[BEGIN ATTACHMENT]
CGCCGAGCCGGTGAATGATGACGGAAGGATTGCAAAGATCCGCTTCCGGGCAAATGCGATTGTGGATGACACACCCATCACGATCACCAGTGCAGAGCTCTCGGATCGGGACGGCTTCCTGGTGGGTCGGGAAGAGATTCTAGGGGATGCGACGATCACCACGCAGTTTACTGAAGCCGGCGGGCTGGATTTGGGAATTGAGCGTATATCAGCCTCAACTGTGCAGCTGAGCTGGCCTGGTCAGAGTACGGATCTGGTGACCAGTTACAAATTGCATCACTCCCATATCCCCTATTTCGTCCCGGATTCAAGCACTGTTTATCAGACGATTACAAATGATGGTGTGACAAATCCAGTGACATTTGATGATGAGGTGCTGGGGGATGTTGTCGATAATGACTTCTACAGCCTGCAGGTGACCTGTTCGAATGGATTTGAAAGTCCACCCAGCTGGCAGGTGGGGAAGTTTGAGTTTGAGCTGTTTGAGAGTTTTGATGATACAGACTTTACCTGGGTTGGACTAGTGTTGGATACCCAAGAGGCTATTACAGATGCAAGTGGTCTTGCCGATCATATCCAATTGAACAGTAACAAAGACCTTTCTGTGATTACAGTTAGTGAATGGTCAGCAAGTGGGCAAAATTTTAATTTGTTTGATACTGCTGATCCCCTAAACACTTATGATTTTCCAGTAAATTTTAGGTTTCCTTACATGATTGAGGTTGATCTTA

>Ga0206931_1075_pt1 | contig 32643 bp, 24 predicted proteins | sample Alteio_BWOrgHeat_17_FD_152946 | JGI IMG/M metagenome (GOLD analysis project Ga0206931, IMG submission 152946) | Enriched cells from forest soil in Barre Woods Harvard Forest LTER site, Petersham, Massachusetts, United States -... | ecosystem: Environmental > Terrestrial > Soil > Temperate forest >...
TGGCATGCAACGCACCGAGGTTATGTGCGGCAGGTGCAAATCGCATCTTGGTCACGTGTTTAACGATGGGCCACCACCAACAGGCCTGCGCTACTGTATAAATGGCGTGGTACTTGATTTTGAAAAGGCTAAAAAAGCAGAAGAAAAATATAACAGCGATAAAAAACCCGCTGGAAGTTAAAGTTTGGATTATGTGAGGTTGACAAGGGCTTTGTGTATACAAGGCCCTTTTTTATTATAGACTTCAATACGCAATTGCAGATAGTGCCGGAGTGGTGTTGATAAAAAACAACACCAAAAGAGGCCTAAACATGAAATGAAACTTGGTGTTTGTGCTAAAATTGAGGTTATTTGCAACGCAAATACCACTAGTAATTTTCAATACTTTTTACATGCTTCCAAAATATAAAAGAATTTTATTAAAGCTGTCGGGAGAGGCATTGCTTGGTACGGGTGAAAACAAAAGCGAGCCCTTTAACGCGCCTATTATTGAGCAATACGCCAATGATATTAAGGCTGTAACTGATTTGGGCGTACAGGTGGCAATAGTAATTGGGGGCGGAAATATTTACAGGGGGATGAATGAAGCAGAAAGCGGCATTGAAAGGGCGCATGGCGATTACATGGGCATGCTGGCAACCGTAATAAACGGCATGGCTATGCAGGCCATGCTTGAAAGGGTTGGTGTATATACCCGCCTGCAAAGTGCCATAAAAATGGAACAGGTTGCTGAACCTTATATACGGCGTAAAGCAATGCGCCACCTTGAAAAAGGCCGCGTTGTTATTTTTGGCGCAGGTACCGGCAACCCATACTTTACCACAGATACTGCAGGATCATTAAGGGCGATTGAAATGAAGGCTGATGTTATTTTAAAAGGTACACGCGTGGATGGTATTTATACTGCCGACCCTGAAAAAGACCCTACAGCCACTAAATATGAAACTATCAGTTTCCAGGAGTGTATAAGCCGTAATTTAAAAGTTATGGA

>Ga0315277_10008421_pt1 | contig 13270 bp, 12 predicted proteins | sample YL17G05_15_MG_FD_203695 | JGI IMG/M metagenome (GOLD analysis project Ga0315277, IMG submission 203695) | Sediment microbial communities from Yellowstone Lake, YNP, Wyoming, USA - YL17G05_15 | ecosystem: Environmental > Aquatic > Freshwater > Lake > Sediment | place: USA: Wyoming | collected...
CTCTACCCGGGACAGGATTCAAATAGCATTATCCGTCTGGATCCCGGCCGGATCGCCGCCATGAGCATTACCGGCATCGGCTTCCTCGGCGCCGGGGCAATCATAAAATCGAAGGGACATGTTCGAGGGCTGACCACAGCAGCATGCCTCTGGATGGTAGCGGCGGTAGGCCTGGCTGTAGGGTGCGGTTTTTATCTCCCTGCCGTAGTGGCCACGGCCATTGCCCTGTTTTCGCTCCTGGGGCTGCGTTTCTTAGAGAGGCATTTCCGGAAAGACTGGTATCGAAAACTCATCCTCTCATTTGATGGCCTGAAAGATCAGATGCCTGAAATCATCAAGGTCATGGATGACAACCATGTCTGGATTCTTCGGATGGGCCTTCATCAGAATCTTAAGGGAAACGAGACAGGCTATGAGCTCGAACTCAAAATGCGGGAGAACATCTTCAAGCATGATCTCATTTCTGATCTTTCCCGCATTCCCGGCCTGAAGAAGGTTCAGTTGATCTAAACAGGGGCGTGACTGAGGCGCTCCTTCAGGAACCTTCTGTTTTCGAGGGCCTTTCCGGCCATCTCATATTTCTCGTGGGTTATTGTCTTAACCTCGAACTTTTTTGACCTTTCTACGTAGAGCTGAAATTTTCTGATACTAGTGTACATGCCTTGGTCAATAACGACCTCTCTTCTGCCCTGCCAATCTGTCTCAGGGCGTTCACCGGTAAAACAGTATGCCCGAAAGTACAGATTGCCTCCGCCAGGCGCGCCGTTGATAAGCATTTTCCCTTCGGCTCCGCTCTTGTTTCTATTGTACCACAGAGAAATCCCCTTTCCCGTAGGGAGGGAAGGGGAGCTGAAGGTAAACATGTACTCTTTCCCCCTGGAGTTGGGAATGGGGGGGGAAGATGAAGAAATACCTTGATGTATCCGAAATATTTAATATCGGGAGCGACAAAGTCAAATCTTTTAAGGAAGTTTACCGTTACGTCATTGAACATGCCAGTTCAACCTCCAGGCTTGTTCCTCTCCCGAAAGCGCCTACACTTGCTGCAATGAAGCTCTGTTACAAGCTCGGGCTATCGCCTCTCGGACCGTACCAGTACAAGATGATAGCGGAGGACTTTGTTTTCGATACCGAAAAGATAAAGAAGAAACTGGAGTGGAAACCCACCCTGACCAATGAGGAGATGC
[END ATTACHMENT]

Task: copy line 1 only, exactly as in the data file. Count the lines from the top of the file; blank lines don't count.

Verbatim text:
CGCCGAGCCGGTGAATGATGACGGAAGGATTGCAAAGATCCGCTTCCGGGCAAATGCGATTGTGGATGACACACCCATCACGATCACCAGTGCAGAGCTCTCGGATCGGGACGGCTTCCTGGTGGGTCGGGAAGAGATTCTAGGGGATGCGACGATCACCACGCAGTTTACTGAAGCCGGCGGGCTGGATTTGGGAATTGAGCGTATATCAGCCTCAACTGTGCAGCTGAGCTGGCCTGGTCAGAGTACGGATCTGGTGACCAGTTACAAATTGCATCACTCCCATATCCCCTATTTCGTCCCGGATTCAAGCACTGTTTATCAGACGATTACAAATGATGGTGTGACAAATCCAGTGACATTTGATGATGAGGTGCTGGGGGATGTTGTCGATAATGACTTCTACAGCCTGCAGGTGACCTGTTCGAATGGATTTGAAAGTCCACCCAGCTGGCAGGTGGGGAAGTTTGAGTTTGAGCTGTTTGAGAGTTTTGATGATACAGACTTTACCTGGGTTGGACTAGTGTTGGATACCCAAGAGGCTATTACAGATGCAAGTGGTCTTGCCGATCATATCCAATTGAACAGTAACAAAGACCTTTCTGTGATTACAGTTAGTGAATGGTCAGCAAGTGGGCAAAATTTTAATTTGTTTGATACTGCTGATCCCCTAAACACTTATGATTTTCCAGTAAATTTTAGGTTTCCTTACATGATTGAGGTTGATCTTA